US–China trade deal disappoints
Champagne corks popped on 15 January as US and Chinese officials signed phase one of their bilateral trade deal. But the celebration seems premature—the deal is flawed and likely to disappoint.
Despite the pact, the trade war continues substantially unimpeded. While the phase one deal avoids an escalation of tariffs and reduces US tariffs from 15 to 7.5 per cent on about US$112 billion of imports from China, most penalty tariffs imposed over the past two years remain intact.
The average US tariff on Chinese goods has risen from 3.1 to 19.3 per cent since the trade war began. Similarly, China continues to impose tariffs on almost 60 per cent of US shipments at rates that have increased from 8 to 20.9 per cent. China almost surely will have to reduce some penalty tariffs to meet the pact’s requirements to increase US imports.
The phase one deal has three main components: Chinese commitments to purchase agricultural, energy and manufactured goods, and services; and Chinese commitments to reform investment policies, enforce intellectual property rights and abstain from currency manipulation. The third component entails new high-level reviews to monitor implementation of the pact, settle disputes and pursue additional policy reforms in phase two.
China committed to increase purchases of US goods and services over the next two years above the baseline US exports in 2017 of US$186 billion. Growth targets for groupings of tariff lines covering agricultural, energy and manufactured goods, and services require increases above the baseline of US$77 billion in 2020 and US$123 billion in 2021, or $200 billion cumulatively. For example, US agricultural exports of the covered tariff lines were US$20.9 billion in 2017 and must double to US$40.4 billion by year-end 2021, and energy exports of US$7.6 billion in 2017 must soar to US$41.5 billion in 2021.
The target for increased services exports is more modest but still ambitious, growing from US$55.4 billion to US$80.5 billion. It is unclear what the 2017 baseline for manufactures trade is because the pact omits many tariff lines in that sector. Taking trade covered by the tariff lines for manufactured goods listed in the agreement, the 2017 baseline is US$50.2 billion and that would have to rise to US$95 billion by the end of 2021.
Reaching even the relatively modest first-year targets from the current depressed US export levels—down 16.2 per cent from 2017—is daunting. For example, soybeans accounted for US$12 billion, or 63 per cent, of 2017 US agricultural exports to China. But last year the total was US$7.5 billion.
US export capacity is limited because uncertainty caused by the trade war led farmers to reduce plantings and stocks, and Chinese demand for soy feedstock also fell because the African swine flu decimated pig farms. As for energy, substantial increases in US exports of liquefied natural gas are unlikely as it will take years to ramp up production to meet the targeted export levels in the US–China pact. China’s purchase commitments are wildly unrealistic and bound to disappoint, possibly provoking new recriminations and tariffs.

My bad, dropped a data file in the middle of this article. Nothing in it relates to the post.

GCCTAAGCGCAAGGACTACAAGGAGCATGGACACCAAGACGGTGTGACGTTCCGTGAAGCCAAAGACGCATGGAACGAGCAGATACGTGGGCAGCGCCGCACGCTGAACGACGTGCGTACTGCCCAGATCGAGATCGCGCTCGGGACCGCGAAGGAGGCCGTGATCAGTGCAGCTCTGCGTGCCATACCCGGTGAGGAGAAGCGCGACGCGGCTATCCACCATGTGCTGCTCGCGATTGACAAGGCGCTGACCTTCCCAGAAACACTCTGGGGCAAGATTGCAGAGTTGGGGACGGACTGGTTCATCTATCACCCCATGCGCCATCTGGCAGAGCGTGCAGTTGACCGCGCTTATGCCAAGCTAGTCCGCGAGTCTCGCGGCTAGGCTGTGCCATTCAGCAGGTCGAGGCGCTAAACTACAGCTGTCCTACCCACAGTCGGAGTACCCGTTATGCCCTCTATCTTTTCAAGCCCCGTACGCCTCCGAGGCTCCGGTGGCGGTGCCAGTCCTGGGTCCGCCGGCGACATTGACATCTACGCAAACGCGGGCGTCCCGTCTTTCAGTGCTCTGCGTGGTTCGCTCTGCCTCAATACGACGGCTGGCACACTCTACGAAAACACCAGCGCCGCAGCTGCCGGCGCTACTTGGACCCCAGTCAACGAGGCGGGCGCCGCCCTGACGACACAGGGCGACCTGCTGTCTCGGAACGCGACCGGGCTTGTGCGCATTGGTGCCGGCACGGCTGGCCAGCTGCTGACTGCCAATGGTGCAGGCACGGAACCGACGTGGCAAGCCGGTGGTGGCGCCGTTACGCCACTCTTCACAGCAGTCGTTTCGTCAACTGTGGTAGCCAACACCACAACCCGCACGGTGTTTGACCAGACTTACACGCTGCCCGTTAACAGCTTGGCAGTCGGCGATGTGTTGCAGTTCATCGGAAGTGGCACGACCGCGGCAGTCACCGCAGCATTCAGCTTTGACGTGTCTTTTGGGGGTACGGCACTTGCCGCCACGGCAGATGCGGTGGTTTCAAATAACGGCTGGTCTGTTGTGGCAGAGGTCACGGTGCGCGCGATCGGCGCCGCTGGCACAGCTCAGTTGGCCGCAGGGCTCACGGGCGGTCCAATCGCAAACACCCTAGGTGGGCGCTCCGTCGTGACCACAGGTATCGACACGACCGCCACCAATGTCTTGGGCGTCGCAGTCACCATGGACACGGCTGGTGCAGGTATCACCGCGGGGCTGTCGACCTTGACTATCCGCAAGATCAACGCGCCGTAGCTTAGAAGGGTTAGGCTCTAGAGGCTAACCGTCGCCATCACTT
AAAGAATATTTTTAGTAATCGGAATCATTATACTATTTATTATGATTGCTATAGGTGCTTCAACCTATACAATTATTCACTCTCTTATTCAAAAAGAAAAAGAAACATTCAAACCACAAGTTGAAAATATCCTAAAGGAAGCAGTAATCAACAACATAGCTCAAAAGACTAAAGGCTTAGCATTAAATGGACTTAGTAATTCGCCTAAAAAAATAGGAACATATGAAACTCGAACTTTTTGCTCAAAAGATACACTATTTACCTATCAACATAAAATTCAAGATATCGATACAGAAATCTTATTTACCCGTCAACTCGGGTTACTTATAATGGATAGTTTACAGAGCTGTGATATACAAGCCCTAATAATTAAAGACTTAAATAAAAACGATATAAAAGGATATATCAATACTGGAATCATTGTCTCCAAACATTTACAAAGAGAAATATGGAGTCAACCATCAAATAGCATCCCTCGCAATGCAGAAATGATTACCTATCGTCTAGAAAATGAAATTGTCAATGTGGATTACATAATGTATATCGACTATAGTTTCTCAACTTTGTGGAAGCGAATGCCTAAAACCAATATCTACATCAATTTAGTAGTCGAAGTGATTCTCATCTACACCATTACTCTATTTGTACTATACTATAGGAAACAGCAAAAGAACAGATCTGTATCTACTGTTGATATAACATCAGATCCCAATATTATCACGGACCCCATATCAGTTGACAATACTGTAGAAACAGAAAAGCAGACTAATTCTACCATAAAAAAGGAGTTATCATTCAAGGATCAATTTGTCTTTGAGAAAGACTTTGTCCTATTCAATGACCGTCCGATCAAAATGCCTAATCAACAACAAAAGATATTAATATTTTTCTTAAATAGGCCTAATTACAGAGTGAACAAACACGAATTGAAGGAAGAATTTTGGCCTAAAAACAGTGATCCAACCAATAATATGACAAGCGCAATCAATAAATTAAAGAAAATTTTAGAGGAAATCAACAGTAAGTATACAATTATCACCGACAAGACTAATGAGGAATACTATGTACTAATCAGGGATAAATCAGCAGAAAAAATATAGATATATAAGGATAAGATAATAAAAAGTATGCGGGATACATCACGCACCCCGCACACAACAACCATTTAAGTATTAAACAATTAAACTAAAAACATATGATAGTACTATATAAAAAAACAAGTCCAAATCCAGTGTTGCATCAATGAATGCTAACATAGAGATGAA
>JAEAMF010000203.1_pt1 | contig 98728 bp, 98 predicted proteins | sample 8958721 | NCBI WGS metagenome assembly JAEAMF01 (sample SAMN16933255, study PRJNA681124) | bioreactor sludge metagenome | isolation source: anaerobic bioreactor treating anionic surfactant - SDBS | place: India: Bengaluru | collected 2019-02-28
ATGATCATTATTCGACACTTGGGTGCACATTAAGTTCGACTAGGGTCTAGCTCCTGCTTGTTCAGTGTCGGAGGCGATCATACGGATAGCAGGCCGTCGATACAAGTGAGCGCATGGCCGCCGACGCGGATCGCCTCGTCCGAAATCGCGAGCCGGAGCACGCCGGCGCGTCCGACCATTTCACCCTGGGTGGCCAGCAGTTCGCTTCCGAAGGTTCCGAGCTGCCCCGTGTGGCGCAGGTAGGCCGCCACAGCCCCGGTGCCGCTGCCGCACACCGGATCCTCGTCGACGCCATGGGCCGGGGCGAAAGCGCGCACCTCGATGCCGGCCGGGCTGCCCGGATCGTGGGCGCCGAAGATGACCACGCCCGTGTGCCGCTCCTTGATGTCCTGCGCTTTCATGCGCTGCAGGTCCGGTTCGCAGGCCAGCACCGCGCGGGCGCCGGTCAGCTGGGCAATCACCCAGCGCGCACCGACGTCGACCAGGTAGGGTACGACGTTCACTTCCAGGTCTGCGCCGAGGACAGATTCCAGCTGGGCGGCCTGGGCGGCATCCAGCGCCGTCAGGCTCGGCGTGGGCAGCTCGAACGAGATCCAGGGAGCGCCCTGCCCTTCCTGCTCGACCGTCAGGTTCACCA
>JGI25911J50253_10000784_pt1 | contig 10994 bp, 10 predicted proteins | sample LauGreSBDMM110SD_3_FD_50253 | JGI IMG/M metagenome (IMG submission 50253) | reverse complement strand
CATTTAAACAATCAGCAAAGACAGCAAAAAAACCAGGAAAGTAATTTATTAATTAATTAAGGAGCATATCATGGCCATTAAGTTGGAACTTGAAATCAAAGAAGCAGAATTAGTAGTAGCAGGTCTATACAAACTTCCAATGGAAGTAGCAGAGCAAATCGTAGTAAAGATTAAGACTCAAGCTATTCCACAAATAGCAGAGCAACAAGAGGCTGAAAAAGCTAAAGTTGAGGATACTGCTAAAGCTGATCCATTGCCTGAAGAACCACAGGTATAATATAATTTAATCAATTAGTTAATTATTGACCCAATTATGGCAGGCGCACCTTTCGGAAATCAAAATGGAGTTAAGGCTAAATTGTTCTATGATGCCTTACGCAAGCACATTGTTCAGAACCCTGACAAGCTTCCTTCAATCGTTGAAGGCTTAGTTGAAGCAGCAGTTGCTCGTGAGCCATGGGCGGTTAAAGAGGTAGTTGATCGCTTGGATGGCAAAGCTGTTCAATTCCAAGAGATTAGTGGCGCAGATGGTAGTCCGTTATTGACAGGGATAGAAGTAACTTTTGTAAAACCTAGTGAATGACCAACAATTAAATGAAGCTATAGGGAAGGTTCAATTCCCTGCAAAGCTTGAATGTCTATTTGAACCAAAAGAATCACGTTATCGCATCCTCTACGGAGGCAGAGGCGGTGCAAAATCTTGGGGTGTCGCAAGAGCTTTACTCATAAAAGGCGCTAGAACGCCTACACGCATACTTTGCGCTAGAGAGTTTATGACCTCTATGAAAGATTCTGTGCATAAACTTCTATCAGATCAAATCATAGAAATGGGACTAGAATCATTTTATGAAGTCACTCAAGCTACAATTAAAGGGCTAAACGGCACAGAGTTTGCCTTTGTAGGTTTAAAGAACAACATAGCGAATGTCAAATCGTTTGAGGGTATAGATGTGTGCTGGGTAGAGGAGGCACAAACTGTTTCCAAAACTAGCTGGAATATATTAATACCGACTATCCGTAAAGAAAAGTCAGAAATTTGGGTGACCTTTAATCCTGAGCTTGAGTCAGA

The second part of the deal involves Chinese commitments to address domestic practices that precipitated the trade war. This concerns forced technology transfer and the misappropriation of intellectual property, as well as nontariff barriers to agricultural trade, liberalisation of specific financial services, and currency practices. The required reforms are modest and largely replicate Chinese laws and regulations introduced over the past two years. The currency chapter largely codifies the current practice by the People’s Bank of China (PBOC).
Perhaps the most critical problem that precipitated the trade war, the unbridled Chinese support for state-owned enterprises (SOEs), is relegated to phase two talks. The Chinese were unwilling to discuss it. Instead, US officials are trying to engage support from the European Union and Japan on proposals to augment subsidy disciplines in the World Trade Organization. They posted a draft proposal the day before the US-China pact was signed, describing the types of reforms they expect from China regarding support for SOEs. Judging from those demands, phase two talks are going to face rough seas—if they are even able to launch.
The highly touted enforcement mechanism is nothing more than the existing process of high-level consultations between leaders of both countries, with lots of bells and whistles and easy recourse to unilateral retaliation when conditions suit. Expect that to be used early and often by US officials. If the Office of the United States Trade Representative dislikes China’s actions—as it did in filing the original section 301 complaint that launched the trade war—it can impose trade restrictions. China’s only recourse if it disagrees with the retaliation is to withdraw from the Agreement.
Why did China sign a deal that seems destined to fail?
First, it achieves short-term benefits by avoiding further escalation of bilateral tariffs in return for Chinese commitments to purchase needed agricultural and energy products. Second, the two-year time horizon for the purchase commitments creates some policy stability even if it means accepting the current high bilateral tariffs for the indefinite future. The pact also buys time to see how US policy will evolve in 2020 and especially after the US presidential election. Third, China basically agreed to domestic economic reforms that it is already pursuing as it implements its new foreign investment law, applies stronger penalties for intellectual property violations, and pursues the PBOC’s market-oriented exchange rate policies.